Save Water

Reader Contribution by Sara Krug

According to the National Drought Mitigation Center, “drought is a protracted period of deficient precipitation resulting in extensive damage to crops, resulting in loss of yield.”  47 percent of the continental U.S. is currently experiencing at least moderate drought conditions.  The community in which I live has gone to the strictest water restriction level in an effort to conserve as much water as possible.  No outdoor water use is allowed unless the homeowner has a private well.  Earlier this fall the city council made the decision as to who would shut off the pumps when the water in the city’s wells got too low.  Thankfully that time did not arrive.  Even though our home is supplied by rural water and the farm is on a well, we are involved within the community and the desperate water situation has reached all of us no matter the source in which we pull our water.  In an effort to conserve this precious resource many residents have been ingeniously implementing water saving techniques.  One of the most detailed attempts a local homeowner did was to tap into the shower drain, run the pipe through the outside brick wall and empty into a tank.  He then uses it to water outside.  I am clearly impressed by his ingenuity, but am wondering about the chemical effects on his plants.  Perhaps he uses biodegradable soap.  The most popular effort is to collect rain water in rain barrels.  The local watershed is selling 55 gallon plastic drums turned rain barrel for $20 apiece.  The drums originally contained syrup for making cola.  They are simply cleaned and a great way to reuse materials.  These rain barrels may not be adequate in holding the load coming from your roof.  Consider the following:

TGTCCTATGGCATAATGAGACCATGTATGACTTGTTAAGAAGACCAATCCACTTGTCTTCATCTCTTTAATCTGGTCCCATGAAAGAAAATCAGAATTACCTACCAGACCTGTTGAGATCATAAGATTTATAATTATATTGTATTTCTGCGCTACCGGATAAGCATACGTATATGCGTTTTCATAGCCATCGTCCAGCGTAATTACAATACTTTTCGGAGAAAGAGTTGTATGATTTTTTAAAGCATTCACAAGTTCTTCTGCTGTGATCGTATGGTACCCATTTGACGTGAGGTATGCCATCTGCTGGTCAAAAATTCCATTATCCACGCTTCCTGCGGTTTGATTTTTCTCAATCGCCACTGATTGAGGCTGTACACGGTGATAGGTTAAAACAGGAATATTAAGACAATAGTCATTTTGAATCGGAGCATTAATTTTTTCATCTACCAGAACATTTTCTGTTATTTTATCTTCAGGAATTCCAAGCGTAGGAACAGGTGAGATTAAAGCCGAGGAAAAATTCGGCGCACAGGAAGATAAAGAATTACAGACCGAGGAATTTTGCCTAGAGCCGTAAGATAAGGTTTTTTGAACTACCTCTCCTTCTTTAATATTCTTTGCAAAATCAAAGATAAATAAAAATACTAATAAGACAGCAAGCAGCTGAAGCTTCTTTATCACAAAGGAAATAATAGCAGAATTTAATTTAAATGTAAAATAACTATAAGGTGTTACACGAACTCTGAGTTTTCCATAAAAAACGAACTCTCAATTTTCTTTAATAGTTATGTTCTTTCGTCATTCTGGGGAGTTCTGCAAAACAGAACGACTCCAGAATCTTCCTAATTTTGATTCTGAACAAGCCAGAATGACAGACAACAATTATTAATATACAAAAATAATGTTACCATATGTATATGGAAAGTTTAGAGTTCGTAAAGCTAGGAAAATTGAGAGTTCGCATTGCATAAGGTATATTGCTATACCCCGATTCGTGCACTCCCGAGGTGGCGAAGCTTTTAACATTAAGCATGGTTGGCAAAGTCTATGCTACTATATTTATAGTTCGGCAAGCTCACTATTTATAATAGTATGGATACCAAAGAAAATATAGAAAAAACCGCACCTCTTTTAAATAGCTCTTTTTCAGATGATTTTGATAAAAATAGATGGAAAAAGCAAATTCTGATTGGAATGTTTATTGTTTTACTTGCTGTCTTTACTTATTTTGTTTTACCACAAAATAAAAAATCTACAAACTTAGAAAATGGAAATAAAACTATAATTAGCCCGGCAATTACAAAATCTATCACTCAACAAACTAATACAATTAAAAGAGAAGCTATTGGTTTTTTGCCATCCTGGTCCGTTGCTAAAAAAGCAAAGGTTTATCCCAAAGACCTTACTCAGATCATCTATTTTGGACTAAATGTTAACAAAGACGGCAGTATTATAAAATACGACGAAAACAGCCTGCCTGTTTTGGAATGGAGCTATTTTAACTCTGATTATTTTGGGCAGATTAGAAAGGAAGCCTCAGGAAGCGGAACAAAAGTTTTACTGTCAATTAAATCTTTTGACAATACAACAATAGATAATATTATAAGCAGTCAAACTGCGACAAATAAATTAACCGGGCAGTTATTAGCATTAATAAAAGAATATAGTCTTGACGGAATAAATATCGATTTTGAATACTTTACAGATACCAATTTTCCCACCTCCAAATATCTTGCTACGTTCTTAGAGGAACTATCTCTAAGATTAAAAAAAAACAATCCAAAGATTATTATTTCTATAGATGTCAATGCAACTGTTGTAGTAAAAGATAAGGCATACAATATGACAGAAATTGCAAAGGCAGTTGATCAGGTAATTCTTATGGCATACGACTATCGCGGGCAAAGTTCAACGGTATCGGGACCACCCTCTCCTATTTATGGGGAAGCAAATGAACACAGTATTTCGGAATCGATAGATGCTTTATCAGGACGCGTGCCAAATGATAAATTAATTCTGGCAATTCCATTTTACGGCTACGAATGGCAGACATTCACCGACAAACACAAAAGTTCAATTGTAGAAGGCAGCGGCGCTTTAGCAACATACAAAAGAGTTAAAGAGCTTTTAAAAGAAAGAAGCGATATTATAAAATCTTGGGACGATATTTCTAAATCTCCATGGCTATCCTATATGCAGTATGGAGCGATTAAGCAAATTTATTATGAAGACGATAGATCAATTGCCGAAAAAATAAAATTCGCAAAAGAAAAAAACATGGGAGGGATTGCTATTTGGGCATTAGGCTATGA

• The typical roof area of a house is between 1200-2000 square feet.
  • That’s 750 – 1250 gallons of water that runs off each time we have 1 inch of rain!
  • To calculate the potential harvesting amount of water from a roof, take the area times 0.623.  This will give you the amount for   1 inch of rain.  Source:  K-State Research and Extension

A larger option is a 250 gallon cube found around many farms, the one in which Roundup is contained.  After a sufficient cleaning
these can be used safely.

Outdoors, it is important to plant with natives whenever possible due to their ability withstand your region’s conditions.  Once planted it is beneficial to mulch which holds in moisture. Now it is time to water with the rain captured in your barrel.  A slow and steady stream will allow for filtration and discourage runoff.

A few ways to save water in the bathroom are shutting the water off while brushing teeth and scrubbing hands, or placing a bucket in the show to catch water as it warms.  A shower timer can prompt a quicker shower.  A small investment in a low flow toilet or showerhead will cut water use and your water bill.  As for the kitchen, run the full high efficiency dishwasher instead of hand washing the dishes.

Many of these water saving tips are not new.  Past generations incorporated such practices in their daily lives out of necessity.  That time has come around again.  So often as resources are plentiful we become indulgent.  Guilty as charged.  I am working to implement many of these practices into my life as I look to my children’s future.  What better way to start than at home on the farm.  Our love for the land and lineage of stewardship can be an example to our communities.

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